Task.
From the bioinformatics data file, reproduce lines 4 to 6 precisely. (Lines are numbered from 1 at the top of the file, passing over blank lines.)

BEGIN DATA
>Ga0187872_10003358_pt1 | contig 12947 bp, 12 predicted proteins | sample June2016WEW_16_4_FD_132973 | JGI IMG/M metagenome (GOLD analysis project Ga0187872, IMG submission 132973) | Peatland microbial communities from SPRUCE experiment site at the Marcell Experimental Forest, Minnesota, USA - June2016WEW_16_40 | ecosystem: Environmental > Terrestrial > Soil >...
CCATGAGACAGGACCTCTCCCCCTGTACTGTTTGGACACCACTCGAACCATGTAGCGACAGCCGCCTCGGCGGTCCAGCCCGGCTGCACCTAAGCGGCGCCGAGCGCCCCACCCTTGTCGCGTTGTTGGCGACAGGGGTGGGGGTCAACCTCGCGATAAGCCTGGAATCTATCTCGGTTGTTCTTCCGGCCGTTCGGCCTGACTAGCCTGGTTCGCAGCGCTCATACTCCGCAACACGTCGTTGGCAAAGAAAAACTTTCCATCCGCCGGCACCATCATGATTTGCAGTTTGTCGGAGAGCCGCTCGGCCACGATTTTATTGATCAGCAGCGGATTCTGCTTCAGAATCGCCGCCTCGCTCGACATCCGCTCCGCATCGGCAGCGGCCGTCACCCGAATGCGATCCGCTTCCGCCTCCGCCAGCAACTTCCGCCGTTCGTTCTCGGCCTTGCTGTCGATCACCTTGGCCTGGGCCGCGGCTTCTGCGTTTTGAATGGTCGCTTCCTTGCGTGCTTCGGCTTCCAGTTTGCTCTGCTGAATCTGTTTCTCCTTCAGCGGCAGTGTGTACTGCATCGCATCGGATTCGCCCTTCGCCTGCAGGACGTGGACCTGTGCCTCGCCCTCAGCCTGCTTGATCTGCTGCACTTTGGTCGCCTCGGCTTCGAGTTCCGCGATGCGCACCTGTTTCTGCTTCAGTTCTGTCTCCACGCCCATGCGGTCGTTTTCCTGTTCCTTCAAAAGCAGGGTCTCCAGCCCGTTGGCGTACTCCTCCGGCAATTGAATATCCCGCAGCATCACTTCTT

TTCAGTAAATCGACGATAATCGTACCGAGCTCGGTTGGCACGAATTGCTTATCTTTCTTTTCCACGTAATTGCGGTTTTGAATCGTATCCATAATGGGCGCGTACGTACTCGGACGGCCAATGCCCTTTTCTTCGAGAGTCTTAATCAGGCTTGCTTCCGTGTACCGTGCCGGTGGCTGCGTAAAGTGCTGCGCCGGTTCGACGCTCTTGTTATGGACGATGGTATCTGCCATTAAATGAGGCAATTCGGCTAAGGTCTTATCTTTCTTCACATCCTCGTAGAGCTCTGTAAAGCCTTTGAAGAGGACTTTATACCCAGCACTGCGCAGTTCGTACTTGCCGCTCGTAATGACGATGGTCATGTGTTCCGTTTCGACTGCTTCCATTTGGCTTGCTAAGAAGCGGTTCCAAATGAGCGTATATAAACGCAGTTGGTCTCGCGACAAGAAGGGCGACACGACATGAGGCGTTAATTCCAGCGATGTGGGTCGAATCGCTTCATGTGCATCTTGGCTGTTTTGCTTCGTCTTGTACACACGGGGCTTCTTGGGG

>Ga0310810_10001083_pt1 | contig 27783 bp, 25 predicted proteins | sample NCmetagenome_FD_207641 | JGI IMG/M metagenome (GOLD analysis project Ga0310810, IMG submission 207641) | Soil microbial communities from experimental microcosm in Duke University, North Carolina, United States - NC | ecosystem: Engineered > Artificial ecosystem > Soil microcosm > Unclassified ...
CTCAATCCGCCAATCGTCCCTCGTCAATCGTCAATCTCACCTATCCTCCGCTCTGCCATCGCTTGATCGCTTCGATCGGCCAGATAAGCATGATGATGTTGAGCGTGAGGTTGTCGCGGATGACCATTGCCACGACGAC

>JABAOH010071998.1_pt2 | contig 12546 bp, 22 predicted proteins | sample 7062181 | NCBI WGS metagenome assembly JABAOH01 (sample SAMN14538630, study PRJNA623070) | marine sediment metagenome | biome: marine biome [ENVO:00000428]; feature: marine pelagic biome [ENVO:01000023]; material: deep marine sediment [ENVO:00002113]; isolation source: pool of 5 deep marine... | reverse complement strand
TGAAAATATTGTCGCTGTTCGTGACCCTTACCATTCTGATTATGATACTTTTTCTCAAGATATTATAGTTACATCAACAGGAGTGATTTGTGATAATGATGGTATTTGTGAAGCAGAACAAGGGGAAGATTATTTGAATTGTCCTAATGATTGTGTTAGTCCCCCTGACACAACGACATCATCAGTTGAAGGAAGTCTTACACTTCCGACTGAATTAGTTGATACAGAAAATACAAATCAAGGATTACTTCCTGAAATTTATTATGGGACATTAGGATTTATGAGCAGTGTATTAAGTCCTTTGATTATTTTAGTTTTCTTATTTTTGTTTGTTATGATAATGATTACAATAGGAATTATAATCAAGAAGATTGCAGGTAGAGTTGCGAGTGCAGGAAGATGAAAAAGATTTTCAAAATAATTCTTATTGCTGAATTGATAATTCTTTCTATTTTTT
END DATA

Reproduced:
>Ga0310810_10001083_pt1 | contig 27783 bp, 25 predicted proteins | sample NCmetagenome_FD_207641 | JGI IMG/M metagenome (GOLD analysis project Ga0310810, IMG submission 207641) | Soil microbial communities from experimental microcosm in Duke University, North Carolina, United States - NC | ecosystem: Engineered > Artificial ecosystem > Soil microcosm > Unclassified ...
CTCAATCCGCCAATCGTCCCTCGTCAATCGTCAATCTCACCTATCCTCCGCTCTGCCATCGCTTGATCGCTTCGATCGGCCAGATAAGCATGATGATGTTGAGCGTGAGGTTGTCGCGGATGACCATTGCCACGACGAC

>JABAOH010071998.1_pt2 | contig 12546 bp, 22 predicted proteins | sample 7062181 | NCBI WGS metagenome assembly JABAOH01 (sample SAMN14538630, study PRJNA623070) | marine sediment metagenome | biome: marine biome [ENVO:00000428]; feature: marine pelagic biome [ENVO:01000023]; material: deep marine sediment [ENVO:00002113]; isolation source: pool of 5 deep marine... | reverse complement strand